Prices declined 4 cents per gallon last week, with Florida drivers paying an average of $3.38 per gallon — the lowest daily average since January, experts said.
"There's actually downward pressure on pump prices, despite the forecast that a hurricane would approach Florida this week," said AAA spokesperson Mark Jenkins. "Gasoline and oil futures prices plunged 7% last week, to 8-month lows on concerns that aggressive interest rate hikes by the U.S. Federal Reserve could trigger an economic recession."
Since Hurricane Ian is not projected to impact refineries in Louisiana, Mississippi or Texas, Jenkins said it is unlikely that the storm itself — or the resulting demand — would cause pump prices to spike.
Demand spikes lead to temporary fuel outages
AAA said it is possible that gas stations will temporarily run out of fuel in the coming days due to an influx of demand from evacuees or people topping off their tanks and filling spare gas cans. But experts remind drivers to remember that any outages are temporary.
"Gas stations are not connected to an underground pipeline. Just like your vehicle, each gas station can only hold so much fuel at a given time. That fuel is stored in tanks underground," AAA said. "Once those tanks are empty, retailers bag the pumps and wait for the next delivery truck. Sometimes that can be the same day, sometimes longer. It can vary."
Florida's gasoline is primarily provided by refineries in Texas, Louisiana and Mississippi. That gasoline is shipped into Florida's ports, where it is picked up by tanker trucks and delivered to area gas stations. Fuel deliveries should continue until the weather conditions make it unsafe to do so.
Once the storm passes and ports reopen, shipments of gasoline will begin flowing into the state again. Gasoline can also be driven over from surrounding counties or states that are not impacted by Hurricane Ian.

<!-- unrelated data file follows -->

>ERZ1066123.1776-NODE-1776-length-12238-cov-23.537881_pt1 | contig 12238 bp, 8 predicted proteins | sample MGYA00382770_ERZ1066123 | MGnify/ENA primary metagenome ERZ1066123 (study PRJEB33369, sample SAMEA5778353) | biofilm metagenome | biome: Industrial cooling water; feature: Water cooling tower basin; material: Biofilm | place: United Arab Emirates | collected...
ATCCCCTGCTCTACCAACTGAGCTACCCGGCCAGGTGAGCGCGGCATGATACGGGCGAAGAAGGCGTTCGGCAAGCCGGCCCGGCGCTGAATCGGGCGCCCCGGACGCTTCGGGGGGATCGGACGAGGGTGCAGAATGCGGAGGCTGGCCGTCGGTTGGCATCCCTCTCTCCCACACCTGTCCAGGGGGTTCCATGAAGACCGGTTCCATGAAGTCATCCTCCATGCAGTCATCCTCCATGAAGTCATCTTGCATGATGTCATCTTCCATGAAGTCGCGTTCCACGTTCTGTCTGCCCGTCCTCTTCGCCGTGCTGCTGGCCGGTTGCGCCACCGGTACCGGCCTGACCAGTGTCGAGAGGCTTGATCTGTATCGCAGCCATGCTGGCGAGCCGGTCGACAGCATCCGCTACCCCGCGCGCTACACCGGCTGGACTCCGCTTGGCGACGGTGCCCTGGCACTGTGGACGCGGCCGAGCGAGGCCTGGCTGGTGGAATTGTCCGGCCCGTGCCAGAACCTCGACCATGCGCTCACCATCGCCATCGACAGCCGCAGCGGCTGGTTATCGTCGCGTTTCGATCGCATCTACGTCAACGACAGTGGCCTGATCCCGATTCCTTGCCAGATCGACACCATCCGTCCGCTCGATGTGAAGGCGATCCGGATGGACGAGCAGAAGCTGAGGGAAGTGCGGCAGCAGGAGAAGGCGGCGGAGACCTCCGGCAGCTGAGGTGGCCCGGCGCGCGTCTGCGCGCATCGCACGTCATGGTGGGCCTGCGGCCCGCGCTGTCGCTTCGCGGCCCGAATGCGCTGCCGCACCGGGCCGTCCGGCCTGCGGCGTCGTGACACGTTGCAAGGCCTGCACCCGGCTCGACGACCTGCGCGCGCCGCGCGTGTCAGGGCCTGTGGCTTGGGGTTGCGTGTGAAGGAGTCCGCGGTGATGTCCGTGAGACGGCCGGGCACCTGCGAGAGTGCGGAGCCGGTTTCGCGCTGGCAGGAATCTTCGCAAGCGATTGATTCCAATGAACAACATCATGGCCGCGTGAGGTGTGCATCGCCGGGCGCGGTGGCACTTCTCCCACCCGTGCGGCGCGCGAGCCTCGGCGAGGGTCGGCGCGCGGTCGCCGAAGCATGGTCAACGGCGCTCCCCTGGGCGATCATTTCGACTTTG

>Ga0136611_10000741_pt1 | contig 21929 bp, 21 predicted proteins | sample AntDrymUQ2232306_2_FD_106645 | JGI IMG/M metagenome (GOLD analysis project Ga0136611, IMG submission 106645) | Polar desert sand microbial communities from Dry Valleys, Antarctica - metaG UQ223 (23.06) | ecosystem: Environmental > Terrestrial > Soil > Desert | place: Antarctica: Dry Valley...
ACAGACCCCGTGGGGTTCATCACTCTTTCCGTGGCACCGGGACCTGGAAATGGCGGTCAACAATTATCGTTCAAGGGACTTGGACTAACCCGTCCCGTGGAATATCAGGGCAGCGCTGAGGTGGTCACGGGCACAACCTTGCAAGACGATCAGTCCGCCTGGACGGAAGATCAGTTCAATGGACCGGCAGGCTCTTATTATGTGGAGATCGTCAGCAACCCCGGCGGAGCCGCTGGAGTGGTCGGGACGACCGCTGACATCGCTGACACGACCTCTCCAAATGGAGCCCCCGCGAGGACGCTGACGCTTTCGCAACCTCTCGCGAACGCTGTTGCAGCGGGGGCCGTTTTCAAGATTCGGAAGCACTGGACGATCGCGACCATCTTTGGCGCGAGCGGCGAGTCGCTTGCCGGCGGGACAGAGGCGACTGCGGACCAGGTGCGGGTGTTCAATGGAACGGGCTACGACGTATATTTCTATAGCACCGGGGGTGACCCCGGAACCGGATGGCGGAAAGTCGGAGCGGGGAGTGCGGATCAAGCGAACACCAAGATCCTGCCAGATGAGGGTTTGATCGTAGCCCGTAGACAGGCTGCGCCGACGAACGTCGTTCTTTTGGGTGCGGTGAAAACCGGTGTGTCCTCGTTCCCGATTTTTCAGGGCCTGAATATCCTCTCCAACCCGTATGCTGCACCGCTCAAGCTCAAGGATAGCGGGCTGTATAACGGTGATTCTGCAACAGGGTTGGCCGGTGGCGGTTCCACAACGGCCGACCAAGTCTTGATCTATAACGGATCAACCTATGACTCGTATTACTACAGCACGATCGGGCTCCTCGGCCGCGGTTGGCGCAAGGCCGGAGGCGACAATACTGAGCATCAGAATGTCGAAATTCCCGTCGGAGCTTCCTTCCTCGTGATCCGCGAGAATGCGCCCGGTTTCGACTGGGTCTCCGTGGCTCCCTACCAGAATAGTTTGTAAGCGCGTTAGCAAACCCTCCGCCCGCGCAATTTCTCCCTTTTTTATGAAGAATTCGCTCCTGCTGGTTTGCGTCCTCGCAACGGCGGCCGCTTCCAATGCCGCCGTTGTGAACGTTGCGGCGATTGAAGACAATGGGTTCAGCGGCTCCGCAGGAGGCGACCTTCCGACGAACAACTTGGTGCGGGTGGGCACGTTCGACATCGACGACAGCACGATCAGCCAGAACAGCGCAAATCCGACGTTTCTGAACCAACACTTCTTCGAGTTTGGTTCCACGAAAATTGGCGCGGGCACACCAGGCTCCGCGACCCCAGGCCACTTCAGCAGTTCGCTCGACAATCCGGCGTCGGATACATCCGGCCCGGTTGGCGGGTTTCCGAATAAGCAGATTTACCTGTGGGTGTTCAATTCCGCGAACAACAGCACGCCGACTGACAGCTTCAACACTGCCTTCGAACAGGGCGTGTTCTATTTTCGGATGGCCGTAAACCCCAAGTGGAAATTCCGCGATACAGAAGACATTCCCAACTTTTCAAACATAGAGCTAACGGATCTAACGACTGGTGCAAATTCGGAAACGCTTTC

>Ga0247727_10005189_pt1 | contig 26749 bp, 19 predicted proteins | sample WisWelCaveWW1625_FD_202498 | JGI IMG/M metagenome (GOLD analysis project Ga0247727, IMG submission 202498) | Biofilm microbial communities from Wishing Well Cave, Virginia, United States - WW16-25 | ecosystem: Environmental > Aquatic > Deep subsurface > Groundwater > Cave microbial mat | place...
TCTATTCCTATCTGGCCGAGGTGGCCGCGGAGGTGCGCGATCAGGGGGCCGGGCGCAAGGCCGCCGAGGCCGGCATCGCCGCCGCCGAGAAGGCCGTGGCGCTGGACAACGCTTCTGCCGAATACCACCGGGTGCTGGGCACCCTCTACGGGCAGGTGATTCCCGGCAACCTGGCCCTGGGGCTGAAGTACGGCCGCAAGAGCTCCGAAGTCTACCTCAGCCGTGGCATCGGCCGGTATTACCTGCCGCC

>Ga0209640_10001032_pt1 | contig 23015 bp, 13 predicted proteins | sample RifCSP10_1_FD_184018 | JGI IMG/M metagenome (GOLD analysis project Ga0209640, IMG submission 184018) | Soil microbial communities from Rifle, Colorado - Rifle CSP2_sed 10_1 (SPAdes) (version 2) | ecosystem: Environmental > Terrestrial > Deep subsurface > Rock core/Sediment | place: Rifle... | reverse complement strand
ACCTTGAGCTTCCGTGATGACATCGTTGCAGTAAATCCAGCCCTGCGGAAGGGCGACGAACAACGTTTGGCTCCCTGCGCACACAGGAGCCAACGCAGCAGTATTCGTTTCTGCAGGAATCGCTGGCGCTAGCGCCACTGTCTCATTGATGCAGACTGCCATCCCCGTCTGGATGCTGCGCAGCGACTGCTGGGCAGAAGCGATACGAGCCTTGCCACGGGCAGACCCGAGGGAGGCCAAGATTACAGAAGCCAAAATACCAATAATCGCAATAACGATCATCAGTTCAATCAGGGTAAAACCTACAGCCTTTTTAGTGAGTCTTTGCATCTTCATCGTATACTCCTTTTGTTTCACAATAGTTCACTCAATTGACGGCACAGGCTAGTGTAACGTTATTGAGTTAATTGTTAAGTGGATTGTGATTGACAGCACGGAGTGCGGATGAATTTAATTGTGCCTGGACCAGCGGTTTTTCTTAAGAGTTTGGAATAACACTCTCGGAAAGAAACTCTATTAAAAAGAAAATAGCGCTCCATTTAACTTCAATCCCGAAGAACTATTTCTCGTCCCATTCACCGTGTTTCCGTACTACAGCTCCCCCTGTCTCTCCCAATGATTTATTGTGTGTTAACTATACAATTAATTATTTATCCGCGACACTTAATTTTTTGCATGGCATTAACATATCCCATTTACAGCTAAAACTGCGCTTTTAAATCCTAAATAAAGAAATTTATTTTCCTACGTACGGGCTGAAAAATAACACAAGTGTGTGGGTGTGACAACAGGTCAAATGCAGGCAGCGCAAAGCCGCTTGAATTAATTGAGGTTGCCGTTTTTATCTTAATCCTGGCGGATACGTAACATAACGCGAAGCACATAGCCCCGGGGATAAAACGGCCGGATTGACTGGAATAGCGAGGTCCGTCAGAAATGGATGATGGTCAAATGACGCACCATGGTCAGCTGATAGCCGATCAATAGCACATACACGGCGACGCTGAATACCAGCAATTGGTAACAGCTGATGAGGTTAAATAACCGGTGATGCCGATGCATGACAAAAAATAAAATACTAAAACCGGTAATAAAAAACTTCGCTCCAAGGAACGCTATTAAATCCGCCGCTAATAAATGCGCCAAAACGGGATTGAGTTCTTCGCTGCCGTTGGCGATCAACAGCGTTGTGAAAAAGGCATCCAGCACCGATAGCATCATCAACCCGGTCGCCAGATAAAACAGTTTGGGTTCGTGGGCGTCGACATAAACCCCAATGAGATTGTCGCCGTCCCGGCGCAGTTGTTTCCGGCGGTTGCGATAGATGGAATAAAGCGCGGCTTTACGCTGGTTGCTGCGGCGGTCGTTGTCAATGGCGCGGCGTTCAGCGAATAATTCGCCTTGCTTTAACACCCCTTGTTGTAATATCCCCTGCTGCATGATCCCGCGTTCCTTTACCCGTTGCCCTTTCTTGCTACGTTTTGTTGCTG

"The bottom line is, don't panic about gasoline supplies, just take what you need," Jenkins said. "The state makes it a priority to keep gasoline shipments going as long as it's safe to do so. Once the storm passes, shipments will resume as soon as possible."
Gas price gouging
If gas prices were to increase as the storm approaches, even after a state of emergency was declared, AAA is often asked whether that is considered price gouging.
AAA says, typically, the answer is "not necessarily."
During a storm-related state of emergency, retailers like gas stations are prohibited from significantly raising prices beyond what they’ve charged in the past 30 days. The exception is if that the cost of obtaining that commodity increased for the business owner. For example, if oil prices unexpectedly surged this week and wholesale gasoline prices spiked, that could raise the price for retailers to obtain their next shipment of gasoline, enabling them to pass along the added expense to consumers.
However, if drivers suspect price gouging at the pump, they're encouraged to report it. For more information on price gouging and how to report it, click here to visit the Florida Attorney General’s website.